Group dynamics, gender and microfinance in Bolivia
This paper examines the wider impacts, or externalities, of microfinance in Bolivia, an environment in which the loss of confidence in the formal banking system and the proactive role of the Superintendencia de Bancos in converting NGOs into deposit-taking institutions have been positive factors. Our focus is on the group-lending technology of ProMujer, which practises a 'credit plus' technology in which training, health and advisory services for women only are linked with lending (and savings services through FIE). There is some preliminary evidence that such groups have achieved the externality of stimulating collective public action outside of the immediate microfinance context (for example by lobbying for better public services or changes in policy); such growth seems to happen most readily where the group has collective experience of adversity, and|or where intragroup equality is high. They also have exemplary repayment rates, which-unlike those of most other microfinance institutions-did not fall off during the recent recession. This creates a second externality for the economy as a whole-a contribution to macro-economic stability. We hypothesise that the chain of causation goes from ProMujer's 'credit plus' ancillary services, to client loyalty to the institution, to high repayment rates, to ability to expand lending and investment. Copyright © 2004 John Wiley & Sons, Ltd.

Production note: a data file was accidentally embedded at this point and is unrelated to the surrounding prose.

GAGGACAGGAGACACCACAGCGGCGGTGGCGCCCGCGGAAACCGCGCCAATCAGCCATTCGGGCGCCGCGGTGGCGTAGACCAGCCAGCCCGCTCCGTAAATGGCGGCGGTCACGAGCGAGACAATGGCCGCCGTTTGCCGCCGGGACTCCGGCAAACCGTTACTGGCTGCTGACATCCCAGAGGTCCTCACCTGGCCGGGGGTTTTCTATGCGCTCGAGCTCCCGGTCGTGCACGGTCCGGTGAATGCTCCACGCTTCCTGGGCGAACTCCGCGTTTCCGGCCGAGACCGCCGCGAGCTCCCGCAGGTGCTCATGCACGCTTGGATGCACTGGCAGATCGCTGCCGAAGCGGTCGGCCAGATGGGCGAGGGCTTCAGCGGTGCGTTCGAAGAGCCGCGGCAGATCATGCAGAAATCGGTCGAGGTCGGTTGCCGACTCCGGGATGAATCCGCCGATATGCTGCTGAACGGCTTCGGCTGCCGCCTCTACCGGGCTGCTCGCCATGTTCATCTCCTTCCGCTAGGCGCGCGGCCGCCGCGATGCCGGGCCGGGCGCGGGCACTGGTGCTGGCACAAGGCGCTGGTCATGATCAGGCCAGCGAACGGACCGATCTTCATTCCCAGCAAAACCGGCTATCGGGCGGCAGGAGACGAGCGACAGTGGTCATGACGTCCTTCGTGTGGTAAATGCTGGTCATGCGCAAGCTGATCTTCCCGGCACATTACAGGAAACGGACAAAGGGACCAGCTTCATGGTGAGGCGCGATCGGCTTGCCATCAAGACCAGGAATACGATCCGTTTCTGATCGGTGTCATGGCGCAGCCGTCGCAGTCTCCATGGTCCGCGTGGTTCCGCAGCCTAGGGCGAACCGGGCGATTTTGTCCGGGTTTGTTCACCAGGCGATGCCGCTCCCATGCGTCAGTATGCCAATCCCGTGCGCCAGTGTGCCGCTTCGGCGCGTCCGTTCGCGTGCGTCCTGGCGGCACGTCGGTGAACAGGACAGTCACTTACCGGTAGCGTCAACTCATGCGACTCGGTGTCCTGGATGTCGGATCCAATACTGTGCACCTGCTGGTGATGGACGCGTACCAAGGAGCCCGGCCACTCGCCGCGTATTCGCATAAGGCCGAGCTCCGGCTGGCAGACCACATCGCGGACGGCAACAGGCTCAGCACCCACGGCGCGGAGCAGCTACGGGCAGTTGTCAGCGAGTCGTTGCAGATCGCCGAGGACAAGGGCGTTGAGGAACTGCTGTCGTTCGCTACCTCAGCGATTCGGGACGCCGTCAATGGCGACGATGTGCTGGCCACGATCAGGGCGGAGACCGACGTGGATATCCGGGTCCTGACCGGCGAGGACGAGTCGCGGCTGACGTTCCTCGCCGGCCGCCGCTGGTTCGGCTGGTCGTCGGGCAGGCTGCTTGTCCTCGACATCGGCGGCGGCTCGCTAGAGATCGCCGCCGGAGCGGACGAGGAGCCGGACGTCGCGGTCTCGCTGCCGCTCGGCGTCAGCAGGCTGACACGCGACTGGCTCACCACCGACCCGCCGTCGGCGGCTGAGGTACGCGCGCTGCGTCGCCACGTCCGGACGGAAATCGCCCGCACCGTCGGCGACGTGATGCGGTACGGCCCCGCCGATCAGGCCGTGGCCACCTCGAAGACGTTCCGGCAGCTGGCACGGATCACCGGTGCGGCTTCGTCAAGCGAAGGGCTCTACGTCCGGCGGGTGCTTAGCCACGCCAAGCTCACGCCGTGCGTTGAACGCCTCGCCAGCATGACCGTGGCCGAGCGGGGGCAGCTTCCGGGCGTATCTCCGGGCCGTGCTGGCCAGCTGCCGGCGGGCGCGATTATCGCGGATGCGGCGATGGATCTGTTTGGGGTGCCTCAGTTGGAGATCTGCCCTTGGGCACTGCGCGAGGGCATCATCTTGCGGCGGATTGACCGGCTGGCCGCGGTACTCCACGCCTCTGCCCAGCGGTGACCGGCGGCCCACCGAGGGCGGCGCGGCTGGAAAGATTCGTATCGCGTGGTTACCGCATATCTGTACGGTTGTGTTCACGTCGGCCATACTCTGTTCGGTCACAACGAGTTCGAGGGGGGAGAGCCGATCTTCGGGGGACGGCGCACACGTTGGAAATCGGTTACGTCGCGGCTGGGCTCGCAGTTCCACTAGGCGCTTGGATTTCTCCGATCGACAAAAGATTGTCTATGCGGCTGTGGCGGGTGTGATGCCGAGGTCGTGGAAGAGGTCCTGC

Volume (Year): 16 (2004)
Issue (Month): 3 ()
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References listed on IDEAS
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